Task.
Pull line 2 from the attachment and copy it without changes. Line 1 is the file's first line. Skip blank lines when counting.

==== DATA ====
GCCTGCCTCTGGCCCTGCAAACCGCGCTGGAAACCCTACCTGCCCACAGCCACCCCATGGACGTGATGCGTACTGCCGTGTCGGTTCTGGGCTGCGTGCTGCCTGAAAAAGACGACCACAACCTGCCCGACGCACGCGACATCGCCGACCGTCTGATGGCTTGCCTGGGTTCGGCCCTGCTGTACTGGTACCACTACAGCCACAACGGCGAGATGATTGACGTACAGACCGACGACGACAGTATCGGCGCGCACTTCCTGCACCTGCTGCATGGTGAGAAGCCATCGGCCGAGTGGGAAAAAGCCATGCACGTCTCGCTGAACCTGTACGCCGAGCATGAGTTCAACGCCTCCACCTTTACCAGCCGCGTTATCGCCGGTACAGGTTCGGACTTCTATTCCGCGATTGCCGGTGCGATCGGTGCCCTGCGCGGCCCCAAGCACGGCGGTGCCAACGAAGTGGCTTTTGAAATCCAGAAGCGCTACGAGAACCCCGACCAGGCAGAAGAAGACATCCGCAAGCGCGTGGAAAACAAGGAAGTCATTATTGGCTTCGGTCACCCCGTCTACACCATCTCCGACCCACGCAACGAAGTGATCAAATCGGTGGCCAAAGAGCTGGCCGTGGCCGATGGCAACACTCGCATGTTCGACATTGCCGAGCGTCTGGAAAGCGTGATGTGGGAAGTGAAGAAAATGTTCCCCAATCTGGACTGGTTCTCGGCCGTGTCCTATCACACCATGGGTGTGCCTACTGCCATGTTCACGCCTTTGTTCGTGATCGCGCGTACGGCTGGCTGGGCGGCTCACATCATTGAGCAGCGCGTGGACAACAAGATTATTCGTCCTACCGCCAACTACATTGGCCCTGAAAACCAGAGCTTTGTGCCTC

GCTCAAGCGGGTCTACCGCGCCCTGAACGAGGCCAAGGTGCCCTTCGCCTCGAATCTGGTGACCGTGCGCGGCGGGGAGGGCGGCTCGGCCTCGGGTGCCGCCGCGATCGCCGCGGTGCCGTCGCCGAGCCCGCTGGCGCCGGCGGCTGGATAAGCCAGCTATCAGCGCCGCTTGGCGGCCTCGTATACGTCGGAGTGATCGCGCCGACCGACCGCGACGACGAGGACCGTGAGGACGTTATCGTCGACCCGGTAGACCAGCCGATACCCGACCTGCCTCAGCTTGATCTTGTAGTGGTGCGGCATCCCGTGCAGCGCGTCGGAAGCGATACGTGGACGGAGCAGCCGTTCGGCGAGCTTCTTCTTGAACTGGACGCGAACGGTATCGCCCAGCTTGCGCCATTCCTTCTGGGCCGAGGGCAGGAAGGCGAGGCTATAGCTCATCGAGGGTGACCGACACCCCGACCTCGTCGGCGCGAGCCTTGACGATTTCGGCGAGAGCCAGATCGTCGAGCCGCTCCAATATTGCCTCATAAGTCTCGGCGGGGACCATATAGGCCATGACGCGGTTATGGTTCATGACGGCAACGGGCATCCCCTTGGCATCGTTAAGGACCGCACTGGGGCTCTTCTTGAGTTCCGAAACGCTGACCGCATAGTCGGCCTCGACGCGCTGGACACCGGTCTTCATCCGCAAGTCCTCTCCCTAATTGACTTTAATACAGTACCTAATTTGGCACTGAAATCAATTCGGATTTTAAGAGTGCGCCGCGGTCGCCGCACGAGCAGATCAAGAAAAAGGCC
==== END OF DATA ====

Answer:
GCTCAAGCGGGTCTACCGCGCCCTGAACGAGGCCAAGGTGCCCTTCGCCTCGAATCTGGTGACCGTGCGCGGCGGGGAGGGCGGCTCGGCCTCGGGTGCCGCCGCGATCGCCGCGGTGCCGTCGCCGAGCCCGCTGGCGCCGGCGGCTGGATAAGCCAGCTATCAGCGCCGCTTGGCGGCCTCGTATACGTCGGAGTGATCGCGCCGACCGACCGCGACGACGAGGACCGTGAGGACGTTATCGTCGACCCGGTAGACCAGCCGATACCCGACCTGCCTCAGCTTGATCTTGTAGTGGTGCGGCATCCCGTGCAGCGCGTCGGAAGCGATACGTGGACGGAGCAGCCGTTCGGCGAGCTTCTTCTTGAACTGGACGCGAACGGTATCGCCCAGCTTGCGCCATTCCTTCTGGGCCGAGGGCAGGAAGGCGAGGCTATAGCTCATCGAGGGTGACCGACACCCCGACCTCGTCGGCGCGAGCCTTGACGATTTCGGCGAGAGCCAGATCGTCGAGCCGCTCCAATATTGCCTCATAAGTCTCGGCGGGGACCATATAGGCCATGACGCGGTTATGGTTCATGACGGCAACGGGCATCCCCTTGGCATCGTTAAGGACCGCACTGGGGCTCTTCTTGAGTTCCGAAACGCTGACCGCATAGTCGGCCTCGACGCGCTGGACACCGGTCTTCATCCGCAAGTCCTCTCCCTAATTGACTTTAATACAGTACCTAATTTGGCACTGAAATCAATTCGGATTTTAAGAGTGCGCCGCGGTCGCCGCACGAGCAGATCAAGAAAAAGGCC